In the heartland Labour territory of South Auckland this morning, Goff got a warm reception at the Otahuhu market.
A small Grey Power audience gathered at the Wesley Methodist Church to hear him speak this morning.
"People at the top have got a lot of money and they take their holidays in Hawaii," Goff said.
"People at the bottom can't even afford to put good food on the table for their kids."
Key, a multi-millionaire, regularly holidays with his family at a home he owns in Hawaii.
"Everybody deserves to have a living wage, that's what New Zealand is about. We don't think you can live on $13 an hour so we're going to do something about it," Goff said.
"When you boost the minimum wage for people that have got very little to spend, you create demand for goods and services. These aren't people holidaying overseas or bringing in Lamborghinis. These are people that will buy the basic things because that's what their families need."
A Fairfax Media-Research International poll released this morning showed more people felt Key would lie than those that thought Goff would.
The poll was carried out after Goff controversially said in a televised debate with Key that he had lied about an increase in GST.
Key responded at the time by saying he would not call Goff a liar because he respected the office of the opposition leader, although he then went on to charge that Goff was "intellectually dishonest" about his party's costings.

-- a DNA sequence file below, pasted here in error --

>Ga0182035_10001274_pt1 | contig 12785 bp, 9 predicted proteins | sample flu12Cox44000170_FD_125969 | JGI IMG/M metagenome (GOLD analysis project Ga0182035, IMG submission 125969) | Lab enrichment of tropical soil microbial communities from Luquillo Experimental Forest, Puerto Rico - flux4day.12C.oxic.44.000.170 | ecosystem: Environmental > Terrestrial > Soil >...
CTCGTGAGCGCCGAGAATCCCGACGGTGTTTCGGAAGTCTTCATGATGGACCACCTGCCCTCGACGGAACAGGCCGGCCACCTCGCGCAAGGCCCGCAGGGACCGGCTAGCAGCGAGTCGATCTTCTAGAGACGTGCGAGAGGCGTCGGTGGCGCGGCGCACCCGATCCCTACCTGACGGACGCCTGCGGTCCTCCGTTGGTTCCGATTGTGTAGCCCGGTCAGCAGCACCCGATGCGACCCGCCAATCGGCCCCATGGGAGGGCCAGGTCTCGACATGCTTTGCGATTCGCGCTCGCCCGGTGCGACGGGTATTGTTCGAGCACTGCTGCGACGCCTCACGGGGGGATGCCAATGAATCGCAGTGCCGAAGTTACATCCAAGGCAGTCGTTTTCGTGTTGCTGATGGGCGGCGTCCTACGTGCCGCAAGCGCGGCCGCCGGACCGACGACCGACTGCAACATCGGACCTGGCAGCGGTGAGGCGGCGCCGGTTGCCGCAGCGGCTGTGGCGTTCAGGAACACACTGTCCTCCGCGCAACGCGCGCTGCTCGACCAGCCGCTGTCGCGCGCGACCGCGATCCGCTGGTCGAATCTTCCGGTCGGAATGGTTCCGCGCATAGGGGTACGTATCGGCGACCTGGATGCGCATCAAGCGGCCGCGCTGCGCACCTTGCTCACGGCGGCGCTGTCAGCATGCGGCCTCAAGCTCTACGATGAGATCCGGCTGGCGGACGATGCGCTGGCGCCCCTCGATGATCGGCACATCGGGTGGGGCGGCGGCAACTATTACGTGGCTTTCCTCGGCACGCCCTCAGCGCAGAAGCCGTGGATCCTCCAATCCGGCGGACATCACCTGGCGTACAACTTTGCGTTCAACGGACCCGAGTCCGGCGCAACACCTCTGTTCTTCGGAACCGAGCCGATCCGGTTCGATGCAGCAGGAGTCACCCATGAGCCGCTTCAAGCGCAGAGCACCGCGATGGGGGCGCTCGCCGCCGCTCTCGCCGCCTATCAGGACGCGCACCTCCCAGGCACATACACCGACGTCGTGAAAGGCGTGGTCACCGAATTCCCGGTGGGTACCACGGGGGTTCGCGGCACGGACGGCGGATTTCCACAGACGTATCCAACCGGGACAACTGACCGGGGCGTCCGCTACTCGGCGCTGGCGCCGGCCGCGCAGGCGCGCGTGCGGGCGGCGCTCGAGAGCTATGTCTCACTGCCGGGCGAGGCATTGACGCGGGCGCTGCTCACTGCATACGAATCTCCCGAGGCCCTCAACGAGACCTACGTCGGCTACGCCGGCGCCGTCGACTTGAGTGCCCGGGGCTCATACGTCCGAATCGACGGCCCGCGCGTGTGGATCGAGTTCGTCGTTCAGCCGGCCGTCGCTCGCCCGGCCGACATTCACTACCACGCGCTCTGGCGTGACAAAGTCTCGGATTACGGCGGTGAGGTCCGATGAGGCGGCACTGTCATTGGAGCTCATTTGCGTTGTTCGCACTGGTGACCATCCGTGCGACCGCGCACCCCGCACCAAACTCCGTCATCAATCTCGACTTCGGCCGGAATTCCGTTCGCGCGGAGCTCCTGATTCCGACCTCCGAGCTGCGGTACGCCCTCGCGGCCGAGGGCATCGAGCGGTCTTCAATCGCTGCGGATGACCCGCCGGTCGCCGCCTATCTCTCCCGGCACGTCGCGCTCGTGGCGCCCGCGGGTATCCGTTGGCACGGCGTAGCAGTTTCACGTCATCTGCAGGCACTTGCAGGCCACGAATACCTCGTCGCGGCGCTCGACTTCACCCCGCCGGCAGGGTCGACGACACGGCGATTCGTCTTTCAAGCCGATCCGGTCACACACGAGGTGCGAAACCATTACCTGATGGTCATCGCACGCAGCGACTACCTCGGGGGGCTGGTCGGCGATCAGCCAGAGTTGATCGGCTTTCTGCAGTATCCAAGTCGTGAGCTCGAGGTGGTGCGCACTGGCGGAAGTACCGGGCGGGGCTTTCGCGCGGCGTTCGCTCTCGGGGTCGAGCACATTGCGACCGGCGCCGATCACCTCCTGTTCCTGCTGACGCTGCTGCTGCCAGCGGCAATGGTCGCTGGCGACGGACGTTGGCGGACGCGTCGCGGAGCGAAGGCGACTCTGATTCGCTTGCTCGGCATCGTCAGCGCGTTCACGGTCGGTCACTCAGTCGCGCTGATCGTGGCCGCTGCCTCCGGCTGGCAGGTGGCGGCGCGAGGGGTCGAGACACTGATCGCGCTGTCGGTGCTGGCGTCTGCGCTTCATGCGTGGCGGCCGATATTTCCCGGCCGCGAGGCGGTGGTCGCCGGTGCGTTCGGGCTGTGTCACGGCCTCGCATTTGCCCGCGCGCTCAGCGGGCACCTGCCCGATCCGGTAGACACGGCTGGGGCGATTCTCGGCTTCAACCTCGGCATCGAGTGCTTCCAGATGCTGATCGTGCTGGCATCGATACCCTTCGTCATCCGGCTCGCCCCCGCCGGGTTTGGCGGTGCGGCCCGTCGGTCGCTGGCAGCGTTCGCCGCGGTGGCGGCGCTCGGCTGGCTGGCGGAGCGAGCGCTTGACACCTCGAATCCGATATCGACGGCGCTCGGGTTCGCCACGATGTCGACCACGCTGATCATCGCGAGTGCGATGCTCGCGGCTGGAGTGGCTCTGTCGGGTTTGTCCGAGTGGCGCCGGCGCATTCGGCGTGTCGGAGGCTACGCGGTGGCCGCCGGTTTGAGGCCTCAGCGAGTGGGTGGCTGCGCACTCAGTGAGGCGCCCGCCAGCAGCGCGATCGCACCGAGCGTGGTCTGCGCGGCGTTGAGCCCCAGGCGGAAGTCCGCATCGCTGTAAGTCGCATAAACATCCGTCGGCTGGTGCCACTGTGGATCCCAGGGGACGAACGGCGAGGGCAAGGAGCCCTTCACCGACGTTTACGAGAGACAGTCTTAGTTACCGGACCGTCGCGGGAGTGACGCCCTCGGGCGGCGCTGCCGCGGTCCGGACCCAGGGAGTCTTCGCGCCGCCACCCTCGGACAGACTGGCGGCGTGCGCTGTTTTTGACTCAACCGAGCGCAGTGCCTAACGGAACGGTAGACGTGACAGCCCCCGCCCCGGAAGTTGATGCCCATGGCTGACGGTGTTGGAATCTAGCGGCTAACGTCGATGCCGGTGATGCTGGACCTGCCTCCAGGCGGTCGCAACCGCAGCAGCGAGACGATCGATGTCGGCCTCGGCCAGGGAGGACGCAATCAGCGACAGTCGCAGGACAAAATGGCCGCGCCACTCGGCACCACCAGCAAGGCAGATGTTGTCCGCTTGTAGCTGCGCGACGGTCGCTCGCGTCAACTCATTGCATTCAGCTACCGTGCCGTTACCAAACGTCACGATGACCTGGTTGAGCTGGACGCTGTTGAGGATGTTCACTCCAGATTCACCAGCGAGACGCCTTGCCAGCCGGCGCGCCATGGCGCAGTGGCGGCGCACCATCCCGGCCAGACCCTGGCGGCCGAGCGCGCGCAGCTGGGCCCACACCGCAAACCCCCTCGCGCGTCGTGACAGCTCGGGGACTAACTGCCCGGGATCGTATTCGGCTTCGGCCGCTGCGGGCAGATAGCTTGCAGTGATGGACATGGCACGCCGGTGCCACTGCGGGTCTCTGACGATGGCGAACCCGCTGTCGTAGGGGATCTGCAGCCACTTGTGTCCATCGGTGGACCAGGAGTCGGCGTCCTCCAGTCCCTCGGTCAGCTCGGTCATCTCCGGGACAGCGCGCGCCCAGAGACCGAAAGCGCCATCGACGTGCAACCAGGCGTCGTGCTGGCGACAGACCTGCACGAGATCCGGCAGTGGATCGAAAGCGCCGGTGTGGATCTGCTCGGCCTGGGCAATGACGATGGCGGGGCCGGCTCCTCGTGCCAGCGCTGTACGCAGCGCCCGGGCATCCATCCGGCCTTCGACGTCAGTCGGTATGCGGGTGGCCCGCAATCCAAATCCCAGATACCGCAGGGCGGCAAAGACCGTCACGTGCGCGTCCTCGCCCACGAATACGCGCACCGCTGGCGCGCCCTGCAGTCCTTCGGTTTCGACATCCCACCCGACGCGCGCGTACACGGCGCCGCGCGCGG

Asked this morning about today's new poll, Goff said: "You can't go around promising things and then breaking your word. He [Key] promised that GST would not be going up - he broke his word.
"Clearly, he promised the people of New Zealand that he wouldn't increase the GST - he did. What do you call that?"
Goff, like his Labour counterparts, was again today pressing the asset sales issue.
National Party insiders have privately admitted there is significant opposition to their partial assets sales proposal and Labour has in the last few days honed in on the issue as it tries to rally support before election day.
Goff said it was "a bloody rip off" that foreign banks would net $100 million out of brokering the sales.
"They're paying $100m to line the pockets of Aussie banks - that's money that we should be keeping in New Zealand," he said.
"New Zealanders have got 16 days to make a decision. If you want to sell the assets off, vote for John Key. If you want to keep our New Zealand assets here in New Zealand, vote for Labour and Phil Goff."
Key has repeatedly charged that the "mixed ownership model" National is proposing would see majority share-holding stay with the Government.
Air New Zealand already operates under that model and Key has challenged Goff on why Labour would not buy out all of the privately held shares in the airline.
But Goff today said the mixed ownership model tag was "weasel words".
"We're not going to nationalise shares that we don't own at the moment. We bought back the shares we needed to get Air New Zealand going," he said.
Asked if Air New Zealand's success was evidence that the mixed ownership model could work in other cases, Goff said: "I know this. It didn't go well under a privatised model, it went bankrupt and it took a Labour Government to buy it back."